Arduino Projects to Save the World

Author: Emery Premeaux
Publisher: Apress
ISBN: 1430236248
Format: PDF, ePub
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Arduino Projects to Save the World shows that it takes little more than a few tools, a few wires and sensors, an Arduino board, and a bit of gumption to build devices that lower energy bills, help you grow our own food, monitor pollution in the air and in the ground, even warn you about earth tremors. Arduino Projects to Save the World introduces the types of sensors needed to collect environmental data—from temperature sensors to motion sensors. You'll see projects that deal with energy sources—from building your own power strip to running your Arduino board on solar panels so you can actually proceed to build systems that help, for example, to lower your energy bills. Once you have some data, it's time to put it to good use by publishing it online as you collect it; this book shows you how. The core of this book deals with the Arduino projects themselves: Account for heat loss using a heat loss temperature sensor array that sends probes into every corner of your house for maximum measurement. Monitor local seismic activity with your own seismic monitor. Keep your Arduino devices alive in the field with a solar powered device that uses a smart, power-saving design. Monitor your data and devices with a wireless radio device; place your sensors where you like without worrying about wires. Keep an eye on your power consumption with a sophisticated power monitor that records its data wherever you like. Arduino Projects to Save the World teaches the aspiring green systems expert to build environmentally-sound, home-based Arduino devices. Saving the world, one Arduino at a time. Please note: the print version of this title is black & white; the eBook is full color.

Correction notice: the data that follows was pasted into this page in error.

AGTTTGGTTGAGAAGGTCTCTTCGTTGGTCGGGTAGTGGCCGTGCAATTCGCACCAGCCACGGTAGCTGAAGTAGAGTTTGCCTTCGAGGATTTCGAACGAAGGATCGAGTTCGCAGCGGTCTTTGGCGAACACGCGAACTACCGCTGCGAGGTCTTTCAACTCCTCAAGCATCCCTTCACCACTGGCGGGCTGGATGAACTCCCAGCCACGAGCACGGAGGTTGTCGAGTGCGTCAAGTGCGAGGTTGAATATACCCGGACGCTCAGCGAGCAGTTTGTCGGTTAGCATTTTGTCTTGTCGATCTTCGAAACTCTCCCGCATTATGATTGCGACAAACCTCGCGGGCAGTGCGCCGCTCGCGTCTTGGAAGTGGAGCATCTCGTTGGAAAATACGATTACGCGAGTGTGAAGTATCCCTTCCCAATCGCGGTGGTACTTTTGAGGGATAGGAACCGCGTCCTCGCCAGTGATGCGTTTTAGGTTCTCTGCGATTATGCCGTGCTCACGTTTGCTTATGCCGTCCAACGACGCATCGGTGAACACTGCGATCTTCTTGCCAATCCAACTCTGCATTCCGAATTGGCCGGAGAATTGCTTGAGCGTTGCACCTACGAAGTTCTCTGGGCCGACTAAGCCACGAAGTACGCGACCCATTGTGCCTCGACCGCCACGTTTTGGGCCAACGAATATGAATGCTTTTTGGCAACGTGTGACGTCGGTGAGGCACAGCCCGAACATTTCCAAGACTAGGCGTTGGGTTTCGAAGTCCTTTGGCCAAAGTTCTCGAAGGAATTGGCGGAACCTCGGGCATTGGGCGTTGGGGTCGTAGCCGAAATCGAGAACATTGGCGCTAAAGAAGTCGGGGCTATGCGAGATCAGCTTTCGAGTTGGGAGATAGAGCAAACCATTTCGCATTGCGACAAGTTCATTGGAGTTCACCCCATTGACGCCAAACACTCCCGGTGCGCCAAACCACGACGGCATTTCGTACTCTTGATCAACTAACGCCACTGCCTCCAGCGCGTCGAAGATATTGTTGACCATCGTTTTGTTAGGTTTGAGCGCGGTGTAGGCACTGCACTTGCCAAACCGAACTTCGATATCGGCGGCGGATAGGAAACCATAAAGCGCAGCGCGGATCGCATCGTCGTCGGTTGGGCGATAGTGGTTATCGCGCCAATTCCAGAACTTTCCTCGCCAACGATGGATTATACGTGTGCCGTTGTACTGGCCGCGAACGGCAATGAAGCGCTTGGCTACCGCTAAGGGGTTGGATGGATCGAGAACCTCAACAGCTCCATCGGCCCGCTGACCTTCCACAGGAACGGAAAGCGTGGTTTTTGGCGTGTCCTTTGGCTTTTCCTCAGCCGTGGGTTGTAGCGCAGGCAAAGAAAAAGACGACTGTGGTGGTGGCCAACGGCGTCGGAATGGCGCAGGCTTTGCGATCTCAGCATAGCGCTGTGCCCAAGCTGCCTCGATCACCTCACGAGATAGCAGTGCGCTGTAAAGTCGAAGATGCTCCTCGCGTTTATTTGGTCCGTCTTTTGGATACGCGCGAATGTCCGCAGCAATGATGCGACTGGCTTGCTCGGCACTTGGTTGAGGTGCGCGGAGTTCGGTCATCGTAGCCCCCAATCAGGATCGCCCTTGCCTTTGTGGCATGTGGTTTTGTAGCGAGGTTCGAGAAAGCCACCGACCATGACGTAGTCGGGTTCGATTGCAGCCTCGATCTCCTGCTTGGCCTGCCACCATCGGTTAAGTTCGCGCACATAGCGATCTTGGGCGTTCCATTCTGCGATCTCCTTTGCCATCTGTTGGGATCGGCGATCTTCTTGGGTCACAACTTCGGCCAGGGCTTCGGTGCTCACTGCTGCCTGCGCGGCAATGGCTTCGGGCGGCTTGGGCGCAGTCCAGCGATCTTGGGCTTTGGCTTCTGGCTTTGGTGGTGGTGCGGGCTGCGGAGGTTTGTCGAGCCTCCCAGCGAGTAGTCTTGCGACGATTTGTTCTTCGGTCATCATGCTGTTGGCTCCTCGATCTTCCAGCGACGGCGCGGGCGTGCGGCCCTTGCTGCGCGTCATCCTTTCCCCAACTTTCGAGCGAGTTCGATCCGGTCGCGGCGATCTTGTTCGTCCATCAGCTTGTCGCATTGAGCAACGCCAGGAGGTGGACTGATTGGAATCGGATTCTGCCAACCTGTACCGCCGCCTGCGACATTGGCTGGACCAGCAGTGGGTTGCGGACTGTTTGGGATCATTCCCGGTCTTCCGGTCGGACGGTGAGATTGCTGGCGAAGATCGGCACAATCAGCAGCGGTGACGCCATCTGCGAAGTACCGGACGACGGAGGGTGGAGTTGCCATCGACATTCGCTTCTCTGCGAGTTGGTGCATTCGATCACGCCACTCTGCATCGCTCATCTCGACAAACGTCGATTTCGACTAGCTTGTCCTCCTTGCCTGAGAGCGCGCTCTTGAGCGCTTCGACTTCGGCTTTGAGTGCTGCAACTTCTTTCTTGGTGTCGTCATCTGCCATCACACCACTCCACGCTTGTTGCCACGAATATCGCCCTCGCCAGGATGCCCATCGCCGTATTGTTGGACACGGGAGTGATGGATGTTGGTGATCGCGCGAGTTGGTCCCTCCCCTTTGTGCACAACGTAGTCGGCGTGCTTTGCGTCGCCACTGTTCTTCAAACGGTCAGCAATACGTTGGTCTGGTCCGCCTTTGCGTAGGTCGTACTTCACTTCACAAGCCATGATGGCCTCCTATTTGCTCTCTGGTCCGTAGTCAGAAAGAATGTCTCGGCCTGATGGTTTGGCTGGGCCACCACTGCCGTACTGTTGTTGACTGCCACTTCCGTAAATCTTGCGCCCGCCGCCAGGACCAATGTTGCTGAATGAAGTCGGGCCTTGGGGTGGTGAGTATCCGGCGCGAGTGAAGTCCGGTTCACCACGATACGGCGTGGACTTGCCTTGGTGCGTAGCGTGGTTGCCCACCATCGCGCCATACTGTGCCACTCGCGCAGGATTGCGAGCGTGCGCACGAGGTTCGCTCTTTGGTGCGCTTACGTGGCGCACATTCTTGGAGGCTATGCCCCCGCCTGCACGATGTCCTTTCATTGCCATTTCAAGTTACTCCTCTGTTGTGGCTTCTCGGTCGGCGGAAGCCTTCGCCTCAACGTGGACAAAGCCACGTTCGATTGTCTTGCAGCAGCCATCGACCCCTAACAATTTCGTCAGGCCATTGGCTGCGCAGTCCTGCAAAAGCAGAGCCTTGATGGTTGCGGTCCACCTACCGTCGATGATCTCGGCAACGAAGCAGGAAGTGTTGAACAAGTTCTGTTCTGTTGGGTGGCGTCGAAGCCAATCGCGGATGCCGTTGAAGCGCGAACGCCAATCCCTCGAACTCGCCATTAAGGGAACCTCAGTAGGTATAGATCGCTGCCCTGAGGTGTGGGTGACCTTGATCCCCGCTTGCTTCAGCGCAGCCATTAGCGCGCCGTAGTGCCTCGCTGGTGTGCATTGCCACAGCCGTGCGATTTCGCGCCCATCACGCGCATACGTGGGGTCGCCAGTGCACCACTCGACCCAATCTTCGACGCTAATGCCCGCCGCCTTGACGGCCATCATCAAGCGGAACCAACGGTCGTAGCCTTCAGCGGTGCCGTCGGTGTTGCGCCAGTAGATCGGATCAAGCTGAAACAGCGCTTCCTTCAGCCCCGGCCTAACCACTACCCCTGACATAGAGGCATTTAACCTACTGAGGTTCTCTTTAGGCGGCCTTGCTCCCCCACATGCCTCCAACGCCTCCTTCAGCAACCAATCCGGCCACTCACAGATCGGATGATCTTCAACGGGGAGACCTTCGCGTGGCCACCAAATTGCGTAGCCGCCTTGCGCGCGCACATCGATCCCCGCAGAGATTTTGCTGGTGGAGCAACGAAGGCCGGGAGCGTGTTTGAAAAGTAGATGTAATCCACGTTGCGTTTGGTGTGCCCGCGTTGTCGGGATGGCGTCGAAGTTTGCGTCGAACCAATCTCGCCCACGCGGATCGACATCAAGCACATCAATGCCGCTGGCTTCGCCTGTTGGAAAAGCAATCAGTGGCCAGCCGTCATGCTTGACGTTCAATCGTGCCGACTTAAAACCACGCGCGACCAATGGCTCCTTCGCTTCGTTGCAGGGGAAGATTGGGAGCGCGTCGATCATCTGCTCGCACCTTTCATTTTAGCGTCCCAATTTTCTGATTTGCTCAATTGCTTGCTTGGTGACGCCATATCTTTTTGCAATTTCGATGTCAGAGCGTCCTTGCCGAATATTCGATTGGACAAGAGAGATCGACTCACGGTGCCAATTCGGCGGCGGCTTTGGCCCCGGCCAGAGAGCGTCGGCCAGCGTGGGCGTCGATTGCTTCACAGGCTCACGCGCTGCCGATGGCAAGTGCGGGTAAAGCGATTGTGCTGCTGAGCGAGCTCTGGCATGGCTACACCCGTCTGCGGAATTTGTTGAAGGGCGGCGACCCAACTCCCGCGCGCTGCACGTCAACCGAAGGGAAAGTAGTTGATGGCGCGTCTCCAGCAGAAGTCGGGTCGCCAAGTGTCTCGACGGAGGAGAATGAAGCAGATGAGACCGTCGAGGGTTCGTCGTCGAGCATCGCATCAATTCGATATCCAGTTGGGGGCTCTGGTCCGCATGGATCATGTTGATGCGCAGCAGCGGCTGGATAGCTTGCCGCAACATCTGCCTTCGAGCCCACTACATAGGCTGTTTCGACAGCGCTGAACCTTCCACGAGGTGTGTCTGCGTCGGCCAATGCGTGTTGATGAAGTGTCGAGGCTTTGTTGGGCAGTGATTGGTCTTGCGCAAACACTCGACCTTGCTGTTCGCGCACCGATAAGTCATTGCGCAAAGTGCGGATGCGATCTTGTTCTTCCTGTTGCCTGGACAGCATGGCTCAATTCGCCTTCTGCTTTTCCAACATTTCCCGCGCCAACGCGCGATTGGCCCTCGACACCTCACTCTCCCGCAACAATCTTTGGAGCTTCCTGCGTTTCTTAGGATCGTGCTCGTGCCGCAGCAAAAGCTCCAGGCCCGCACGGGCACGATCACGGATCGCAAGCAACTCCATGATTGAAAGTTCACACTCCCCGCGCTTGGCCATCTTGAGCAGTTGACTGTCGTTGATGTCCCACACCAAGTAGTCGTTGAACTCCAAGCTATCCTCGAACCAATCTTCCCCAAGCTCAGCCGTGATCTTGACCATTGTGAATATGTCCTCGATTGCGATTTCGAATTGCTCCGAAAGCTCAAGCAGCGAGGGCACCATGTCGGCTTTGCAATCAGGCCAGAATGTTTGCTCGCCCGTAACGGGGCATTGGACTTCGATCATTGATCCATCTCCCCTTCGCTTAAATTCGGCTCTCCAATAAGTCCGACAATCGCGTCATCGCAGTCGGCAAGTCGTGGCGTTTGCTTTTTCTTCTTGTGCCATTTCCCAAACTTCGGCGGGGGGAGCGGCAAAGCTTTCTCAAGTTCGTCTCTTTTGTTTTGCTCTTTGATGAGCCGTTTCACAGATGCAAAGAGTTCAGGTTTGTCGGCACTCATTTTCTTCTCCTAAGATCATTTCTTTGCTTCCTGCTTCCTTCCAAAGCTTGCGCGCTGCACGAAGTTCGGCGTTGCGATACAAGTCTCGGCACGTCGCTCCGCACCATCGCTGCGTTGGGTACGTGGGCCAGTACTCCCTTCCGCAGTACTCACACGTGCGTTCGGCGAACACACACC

Arduino Projects to Save the World Premeaux Evans 2011

Author: Technology in Action (TIA)
Publisher: Bukupedia
ISBN:
Format: PDF